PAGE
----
The Jakarta Post
The imposition of 10 percent value-added tax (VAT) on digital products provided by tech companies overseas to customers in Indonesia through the electronic trading system as stipulated by Law No. 2/2020 will come into force on July 1. Though Indonesia is taking part in international negotiations under the Organization for Economic Cooperation and Development (OECD) to rewrite global tax rules in response to the rising prominence of tech firms, the government will not wait for a final agreement on the matter, expected later this year.
Faced with a steep decline in tax receipts due to the pandemic-induced economic recession, the government decided to join six other countries in Asia and Europe that have collected such taxes despite the threat of retaliation from the United States Trade Representative.
The argument behind the law quite strong. It is imperative to create a level playing field because currently only domestic providers of digital products are obliged to collect the 10 percent VAT in accordance with the 2009 VAT Law.
Furthermore, Indonesia has seen a fast-growing digital economy with potentials estimated by analysts to reach US$135 billion in 2025. The pandemic and associated social and physical restrictions have caused commerce to shift online, as consumer purchases have increasingly been made through digital channels and streaming networks for games, music and movies and online conferencing services.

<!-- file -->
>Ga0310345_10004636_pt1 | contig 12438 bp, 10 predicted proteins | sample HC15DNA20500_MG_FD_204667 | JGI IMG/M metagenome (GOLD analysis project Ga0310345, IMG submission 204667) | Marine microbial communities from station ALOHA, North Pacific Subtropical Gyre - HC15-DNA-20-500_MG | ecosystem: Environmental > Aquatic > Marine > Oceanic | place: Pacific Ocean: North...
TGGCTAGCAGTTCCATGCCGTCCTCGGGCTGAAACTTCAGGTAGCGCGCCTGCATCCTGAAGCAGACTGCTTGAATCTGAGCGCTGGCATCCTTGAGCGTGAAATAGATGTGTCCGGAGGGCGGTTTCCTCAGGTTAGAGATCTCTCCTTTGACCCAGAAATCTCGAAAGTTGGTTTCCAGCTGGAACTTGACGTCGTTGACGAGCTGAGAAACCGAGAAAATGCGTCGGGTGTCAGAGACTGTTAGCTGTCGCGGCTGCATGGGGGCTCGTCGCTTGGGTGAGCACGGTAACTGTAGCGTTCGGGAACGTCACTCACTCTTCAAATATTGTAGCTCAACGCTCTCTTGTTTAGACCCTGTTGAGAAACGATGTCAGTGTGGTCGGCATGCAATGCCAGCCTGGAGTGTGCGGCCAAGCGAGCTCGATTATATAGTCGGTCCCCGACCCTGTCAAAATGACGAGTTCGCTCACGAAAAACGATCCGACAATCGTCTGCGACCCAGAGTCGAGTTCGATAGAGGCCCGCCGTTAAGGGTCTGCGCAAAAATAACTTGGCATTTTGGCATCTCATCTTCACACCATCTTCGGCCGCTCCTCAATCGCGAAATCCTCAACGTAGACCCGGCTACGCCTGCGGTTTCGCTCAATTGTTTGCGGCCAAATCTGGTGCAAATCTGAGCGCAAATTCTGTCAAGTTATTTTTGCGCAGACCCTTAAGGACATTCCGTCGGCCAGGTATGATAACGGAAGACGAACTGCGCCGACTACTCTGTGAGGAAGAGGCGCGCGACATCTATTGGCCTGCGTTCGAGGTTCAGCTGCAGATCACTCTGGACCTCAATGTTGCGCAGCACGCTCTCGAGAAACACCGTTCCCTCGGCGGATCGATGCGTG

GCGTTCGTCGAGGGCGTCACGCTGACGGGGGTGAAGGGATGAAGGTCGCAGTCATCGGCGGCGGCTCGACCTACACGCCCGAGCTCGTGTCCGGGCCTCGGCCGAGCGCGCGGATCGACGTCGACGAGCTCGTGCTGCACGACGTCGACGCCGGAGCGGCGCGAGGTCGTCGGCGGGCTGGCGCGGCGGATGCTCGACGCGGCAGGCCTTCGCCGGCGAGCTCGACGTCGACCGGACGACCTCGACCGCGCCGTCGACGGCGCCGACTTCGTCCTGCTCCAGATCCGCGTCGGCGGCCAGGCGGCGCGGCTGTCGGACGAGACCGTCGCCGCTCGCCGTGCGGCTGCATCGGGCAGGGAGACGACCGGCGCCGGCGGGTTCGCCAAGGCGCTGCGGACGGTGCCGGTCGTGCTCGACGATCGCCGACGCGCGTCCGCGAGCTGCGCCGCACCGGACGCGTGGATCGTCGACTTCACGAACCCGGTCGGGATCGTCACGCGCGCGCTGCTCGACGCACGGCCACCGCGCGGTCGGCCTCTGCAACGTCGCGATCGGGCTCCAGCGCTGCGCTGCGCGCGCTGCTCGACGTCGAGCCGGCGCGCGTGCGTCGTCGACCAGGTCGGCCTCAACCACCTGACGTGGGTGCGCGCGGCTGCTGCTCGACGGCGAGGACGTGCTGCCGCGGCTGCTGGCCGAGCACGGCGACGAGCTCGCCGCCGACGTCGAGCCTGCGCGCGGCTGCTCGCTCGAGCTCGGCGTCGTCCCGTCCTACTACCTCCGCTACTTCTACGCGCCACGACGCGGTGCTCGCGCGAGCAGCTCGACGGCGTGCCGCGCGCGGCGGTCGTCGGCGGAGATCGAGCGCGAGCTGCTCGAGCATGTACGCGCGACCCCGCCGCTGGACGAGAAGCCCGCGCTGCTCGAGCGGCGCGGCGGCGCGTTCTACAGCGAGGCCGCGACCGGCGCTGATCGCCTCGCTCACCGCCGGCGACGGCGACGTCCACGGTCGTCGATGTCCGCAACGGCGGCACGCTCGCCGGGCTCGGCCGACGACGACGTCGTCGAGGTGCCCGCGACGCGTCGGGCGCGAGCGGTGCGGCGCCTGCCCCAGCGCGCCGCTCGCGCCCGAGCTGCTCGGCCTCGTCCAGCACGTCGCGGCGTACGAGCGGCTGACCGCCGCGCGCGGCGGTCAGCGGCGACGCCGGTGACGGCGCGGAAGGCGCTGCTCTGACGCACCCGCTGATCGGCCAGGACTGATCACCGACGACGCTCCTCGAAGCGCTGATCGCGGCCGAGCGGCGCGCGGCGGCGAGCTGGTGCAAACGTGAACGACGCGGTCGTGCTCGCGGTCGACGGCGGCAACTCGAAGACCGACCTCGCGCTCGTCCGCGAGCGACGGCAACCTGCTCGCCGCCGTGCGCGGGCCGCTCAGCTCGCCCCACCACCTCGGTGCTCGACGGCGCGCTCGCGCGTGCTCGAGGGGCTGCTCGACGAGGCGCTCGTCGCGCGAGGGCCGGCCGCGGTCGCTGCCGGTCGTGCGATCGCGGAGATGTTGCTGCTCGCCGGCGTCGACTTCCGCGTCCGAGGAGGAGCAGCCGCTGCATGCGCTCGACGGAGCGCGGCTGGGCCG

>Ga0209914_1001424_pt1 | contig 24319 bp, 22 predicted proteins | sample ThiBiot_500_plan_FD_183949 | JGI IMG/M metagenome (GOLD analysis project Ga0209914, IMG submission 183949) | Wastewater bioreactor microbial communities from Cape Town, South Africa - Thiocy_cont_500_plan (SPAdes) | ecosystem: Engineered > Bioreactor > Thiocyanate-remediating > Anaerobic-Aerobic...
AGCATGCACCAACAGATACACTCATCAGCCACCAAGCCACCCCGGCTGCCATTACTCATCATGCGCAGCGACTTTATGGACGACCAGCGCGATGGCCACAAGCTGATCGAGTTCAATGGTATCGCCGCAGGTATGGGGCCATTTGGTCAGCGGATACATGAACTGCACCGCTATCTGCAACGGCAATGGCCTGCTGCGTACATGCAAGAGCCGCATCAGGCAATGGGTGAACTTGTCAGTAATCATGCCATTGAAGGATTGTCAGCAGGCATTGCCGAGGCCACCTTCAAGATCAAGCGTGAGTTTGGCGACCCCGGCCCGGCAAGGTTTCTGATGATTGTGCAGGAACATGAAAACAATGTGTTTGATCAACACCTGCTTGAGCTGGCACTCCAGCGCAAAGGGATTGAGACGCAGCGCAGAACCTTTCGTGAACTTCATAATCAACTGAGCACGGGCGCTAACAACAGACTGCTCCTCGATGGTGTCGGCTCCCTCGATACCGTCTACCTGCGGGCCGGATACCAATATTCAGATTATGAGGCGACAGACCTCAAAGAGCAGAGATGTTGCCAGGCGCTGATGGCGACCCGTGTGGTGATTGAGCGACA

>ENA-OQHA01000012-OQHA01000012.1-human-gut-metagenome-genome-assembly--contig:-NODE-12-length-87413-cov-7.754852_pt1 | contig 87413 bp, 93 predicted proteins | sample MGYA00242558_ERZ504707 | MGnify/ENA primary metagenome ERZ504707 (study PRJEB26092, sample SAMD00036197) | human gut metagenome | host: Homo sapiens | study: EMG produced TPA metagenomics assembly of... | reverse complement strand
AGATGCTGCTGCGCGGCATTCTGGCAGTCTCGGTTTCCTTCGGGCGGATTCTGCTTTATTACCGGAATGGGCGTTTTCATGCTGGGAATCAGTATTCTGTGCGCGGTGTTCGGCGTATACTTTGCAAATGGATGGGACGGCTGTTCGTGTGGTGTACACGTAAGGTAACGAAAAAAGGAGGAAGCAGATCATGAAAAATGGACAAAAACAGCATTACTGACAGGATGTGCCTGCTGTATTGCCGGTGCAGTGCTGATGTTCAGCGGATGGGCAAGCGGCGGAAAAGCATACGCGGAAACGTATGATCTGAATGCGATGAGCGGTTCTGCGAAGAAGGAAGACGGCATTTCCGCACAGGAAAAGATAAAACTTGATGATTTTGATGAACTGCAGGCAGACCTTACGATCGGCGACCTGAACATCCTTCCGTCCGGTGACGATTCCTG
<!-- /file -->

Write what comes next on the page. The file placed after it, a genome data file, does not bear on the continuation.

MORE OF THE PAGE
Our big concern, though, is the institutional capacity of the Taxation Directorate General to administer and manage the VAT.
Administratively, collecting taxes on digital products from overseas is complex because such products are intangible and therefore difficult to monitor. Monitoring is important for obtaining information on subscriber numbers and transaction values, which are needed to calculate the VAT.
Providers that are based entirely overseas operate outside of Indonesia’s tax authority. Therefore, cooperation among tax authorities in administering digital tax is one of the issues being negotiated within the OECD.
Unlike physical goods, it is also extremely difficult to determine the collection point of intangible products. Depending on foreign providers to calculate, collect and withhold the VAT for monthly transfers to the Taxation Directorate General could be ineffective. Imposing legal penalties on providers that defy the regulation may not work due to jurisdictional difficulties.
Hence, the effectiveness of the tax policy will depend on how the tax office sets up a regulatory framework that requires overseas providers of digital products to use the internet and electronic payment infrastructure in Indonesia to serve their customers in the country. Under such regulatory arrangements, the tax office would be able to appoint the domestic providers of such infrastructure, from telco firms and banks to fintech and credit card issuers, the collectors of the VAT under separate agreements.
At the end of the day, the VAT collection system should conform to international best practices; otherwise, Indonesia’s attractiveness as a destination for foreign investment could be affected as all multinational companies use data, computers and internet connectivity for their products and services.